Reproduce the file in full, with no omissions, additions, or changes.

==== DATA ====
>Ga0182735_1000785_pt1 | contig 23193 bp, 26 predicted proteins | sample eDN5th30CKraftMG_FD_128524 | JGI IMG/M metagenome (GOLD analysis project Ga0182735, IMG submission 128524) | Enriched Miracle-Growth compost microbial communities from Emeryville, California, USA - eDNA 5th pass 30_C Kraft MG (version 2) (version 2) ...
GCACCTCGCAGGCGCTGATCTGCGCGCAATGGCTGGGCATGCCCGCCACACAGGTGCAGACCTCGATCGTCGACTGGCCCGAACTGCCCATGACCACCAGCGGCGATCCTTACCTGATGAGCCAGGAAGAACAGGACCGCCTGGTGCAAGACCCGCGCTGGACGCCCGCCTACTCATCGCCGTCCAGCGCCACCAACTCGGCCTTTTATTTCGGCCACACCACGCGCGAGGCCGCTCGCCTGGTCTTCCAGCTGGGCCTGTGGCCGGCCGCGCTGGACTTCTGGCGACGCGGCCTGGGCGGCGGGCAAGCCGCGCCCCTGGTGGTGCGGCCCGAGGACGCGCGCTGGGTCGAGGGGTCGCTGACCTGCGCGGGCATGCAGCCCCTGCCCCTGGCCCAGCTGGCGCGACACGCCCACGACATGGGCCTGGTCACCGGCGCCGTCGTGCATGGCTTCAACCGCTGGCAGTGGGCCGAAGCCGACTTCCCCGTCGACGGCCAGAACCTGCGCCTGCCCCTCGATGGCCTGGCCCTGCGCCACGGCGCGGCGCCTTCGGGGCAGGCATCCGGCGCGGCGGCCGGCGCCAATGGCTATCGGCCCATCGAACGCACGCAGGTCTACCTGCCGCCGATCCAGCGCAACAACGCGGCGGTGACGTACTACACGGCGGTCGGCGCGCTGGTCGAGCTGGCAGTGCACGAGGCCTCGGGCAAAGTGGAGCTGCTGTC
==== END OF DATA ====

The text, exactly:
>Ga0182735_1000785_pt1 | contig 23193 bp, 26 predicted proteins | sample eDN5th30CKraftMG_FD_128524 | JGI IMG/M metagenome (GOLD analysis project Ga0182735, IMG submission 128524) | Enriched Miracle-Growth compost microbial communities from Emeryville, California, USA - eDNA 5th pass 30_C Kraft MG (version 2) (version 2) ...
GCACCTCGCAGGCGCTGATCTGCGCGCAATGGCTGGGCATGCCCGCCACACAGGTGCAGACCTCGATCGTCGACTGGCCCGAACTGCCCATGACCACCAGCGGCGATCCTTACCTGATGAGCCAGGAAGAACAGGACCGCCTGGTGCAAGACCCGCGCTGGACGCCCGCCTACTCATCGCCGTCCAGCGCCACCAACTCGGCCTTTTATTTCGGCCACACCACGCGCGAGGCCGCTCGCCTGGTCTTCCAGCTGGGCCTGTGGCCGGCCGCGCTGGACTTCTGGCGACGCGGCCTGGGCGGCGGGCAAGCCGCGCCCCTGGTGGTGCGGCCCGAGGACGCGCGCTGGGTCGAGGGGTCGCTGACCTGCGCGGGCATGCAGCCCCTGCCCCTGGCCCAGCTGGCGCGACACGCCCACGACATGGGCCTGGTCACCGGCGCCGTCGTGCATGGCTTCAACCGCTGGCAGTGGGCCGAAGCCGACTTCCCCGTCGACGGCCAGAACCTGCGCCTGCCCCTCGATGGCCTGGCCCTGCGCCACGGCGCGGCGCCTTCGGGGCAGGCATCCGGCGCGGCGGCCGGCGCCAATGGCTATCGGCCCATCGAACGCACGCAGGTCTACCTGCCGCCGATCCAGCGCAACAACGCGGCGGTGACGTACTACACGGCGGTCGGCGCGCTGGTCGAGCTGGCAGTGCACGAGGCCTCGGGCAAAGTGGAGCTGCTGTC